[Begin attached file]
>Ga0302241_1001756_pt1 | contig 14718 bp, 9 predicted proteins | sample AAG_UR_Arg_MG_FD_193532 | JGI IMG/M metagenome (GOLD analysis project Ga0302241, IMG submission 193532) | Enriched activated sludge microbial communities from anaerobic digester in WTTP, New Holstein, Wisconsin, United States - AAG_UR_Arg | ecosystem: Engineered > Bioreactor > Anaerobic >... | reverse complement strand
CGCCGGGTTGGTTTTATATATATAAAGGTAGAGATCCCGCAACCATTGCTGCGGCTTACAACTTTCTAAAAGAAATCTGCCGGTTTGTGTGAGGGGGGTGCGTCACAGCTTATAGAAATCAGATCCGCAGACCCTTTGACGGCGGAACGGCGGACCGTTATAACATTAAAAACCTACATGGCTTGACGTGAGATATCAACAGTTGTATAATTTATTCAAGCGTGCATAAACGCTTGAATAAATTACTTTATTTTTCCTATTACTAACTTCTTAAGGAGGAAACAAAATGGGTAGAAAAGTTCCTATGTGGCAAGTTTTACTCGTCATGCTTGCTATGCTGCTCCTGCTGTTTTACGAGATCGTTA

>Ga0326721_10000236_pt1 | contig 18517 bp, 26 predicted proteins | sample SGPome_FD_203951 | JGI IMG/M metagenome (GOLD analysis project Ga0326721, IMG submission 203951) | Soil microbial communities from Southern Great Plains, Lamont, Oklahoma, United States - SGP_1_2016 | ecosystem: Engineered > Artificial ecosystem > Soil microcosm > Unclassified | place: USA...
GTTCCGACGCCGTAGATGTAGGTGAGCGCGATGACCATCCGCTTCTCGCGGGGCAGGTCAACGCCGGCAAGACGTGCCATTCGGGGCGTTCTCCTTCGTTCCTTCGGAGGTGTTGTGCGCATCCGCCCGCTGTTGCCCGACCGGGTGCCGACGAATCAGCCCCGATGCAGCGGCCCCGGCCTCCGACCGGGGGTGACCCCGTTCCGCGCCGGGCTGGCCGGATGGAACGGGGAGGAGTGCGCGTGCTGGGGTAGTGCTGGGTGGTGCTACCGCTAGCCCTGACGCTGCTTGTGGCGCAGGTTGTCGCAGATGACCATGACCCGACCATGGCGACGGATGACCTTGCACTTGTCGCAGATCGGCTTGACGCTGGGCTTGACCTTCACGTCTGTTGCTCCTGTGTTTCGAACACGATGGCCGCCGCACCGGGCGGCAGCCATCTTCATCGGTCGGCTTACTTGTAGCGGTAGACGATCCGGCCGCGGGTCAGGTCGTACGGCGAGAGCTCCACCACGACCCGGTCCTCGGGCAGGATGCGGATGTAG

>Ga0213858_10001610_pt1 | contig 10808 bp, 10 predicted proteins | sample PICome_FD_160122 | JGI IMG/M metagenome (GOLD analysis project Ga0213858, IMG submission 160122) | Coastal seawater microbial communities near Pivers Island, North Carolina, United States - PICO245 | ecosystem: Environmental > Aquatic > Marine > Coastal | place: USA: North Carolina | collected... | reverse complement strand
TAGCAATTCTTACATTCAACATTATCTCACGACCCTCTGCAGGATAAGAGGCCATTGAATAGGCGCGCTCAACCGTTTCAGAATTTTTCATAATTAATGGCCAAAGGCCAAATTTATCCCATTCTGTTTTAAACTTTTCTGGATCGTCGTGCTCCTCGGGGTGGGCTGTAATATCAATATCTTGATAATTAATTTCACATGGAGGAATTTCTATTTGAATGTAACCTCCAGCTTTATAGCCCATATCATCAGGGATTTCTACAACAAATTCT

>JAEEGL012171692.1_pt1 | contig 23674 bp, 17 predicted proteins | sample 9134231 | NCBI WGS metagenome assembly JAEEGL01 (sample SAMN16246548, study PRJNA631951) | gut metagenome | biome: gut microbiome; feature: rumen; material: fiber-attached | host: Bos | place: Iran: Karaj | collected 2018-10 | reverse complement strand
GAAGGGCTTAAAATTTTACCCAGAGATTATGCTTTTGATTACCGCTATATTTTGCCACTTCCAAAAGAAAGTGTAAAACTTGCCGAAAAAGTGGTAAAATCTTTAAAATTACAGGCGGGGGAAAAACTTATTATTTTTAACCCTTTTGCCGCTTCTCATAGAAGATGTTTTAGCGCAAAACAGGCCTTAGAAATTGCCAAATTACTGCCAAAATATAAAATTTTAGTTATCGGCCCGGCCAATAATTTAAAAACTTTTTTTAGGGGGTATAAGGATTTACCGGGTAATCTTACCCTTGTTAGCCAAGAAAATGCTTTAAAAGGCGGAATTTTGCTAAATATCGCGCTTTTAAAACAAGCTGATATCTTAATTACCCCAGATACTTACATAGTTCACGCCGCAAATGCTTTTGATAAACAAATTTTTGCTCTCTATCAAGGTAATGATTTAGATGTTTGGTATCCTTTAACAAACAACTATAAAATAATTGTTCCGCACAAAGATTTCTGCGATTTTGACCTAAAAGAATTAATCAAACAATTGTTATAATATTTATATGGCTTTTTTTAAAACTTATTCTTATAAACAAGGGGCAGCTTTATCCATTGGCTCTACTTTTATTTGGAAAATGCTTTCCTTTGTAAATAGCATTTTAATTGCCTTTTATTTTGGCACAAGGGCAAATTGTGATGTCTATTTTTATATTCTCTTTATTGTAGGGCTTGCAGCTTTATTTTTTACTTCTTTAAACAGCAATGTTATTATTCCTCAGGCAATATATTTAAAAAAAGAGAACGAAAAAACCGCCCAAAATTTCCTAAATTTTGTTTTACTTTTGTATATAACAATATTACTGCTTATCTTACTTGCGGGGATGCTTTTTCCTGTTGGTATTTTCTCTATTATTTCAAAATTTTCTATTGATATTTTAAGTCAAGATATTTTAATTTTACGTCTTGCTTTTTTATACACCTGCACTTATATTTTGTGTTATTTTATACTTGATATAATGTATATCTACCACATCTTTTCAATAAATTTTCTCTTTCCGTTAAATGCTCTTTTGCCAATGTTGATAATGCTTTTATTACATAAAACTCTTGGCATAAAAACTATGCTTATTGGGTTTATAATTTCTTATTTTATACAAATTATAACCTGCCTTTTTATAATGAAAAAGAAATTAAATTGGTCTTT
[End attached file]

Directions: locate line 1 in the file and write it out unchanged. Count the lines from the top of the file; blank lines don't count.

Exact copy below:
>Ga0302241_1001756_pt1 | contig 14718 bp, 9 predicted proteins | sample AAG_UR_Arg_MG_FD_193532 | JGI IMG/M metagenome (GOLD analysis project Ga0302241, IMG submission 193532) | Enriched activated sludge microbial communities from anaerobic digester in WTTP, New Holstein, Wisconsin, United States - AAG_UR_Arg | ecosystem: Engineered > Bioreactor > Anaerobic >... | reverse complement strand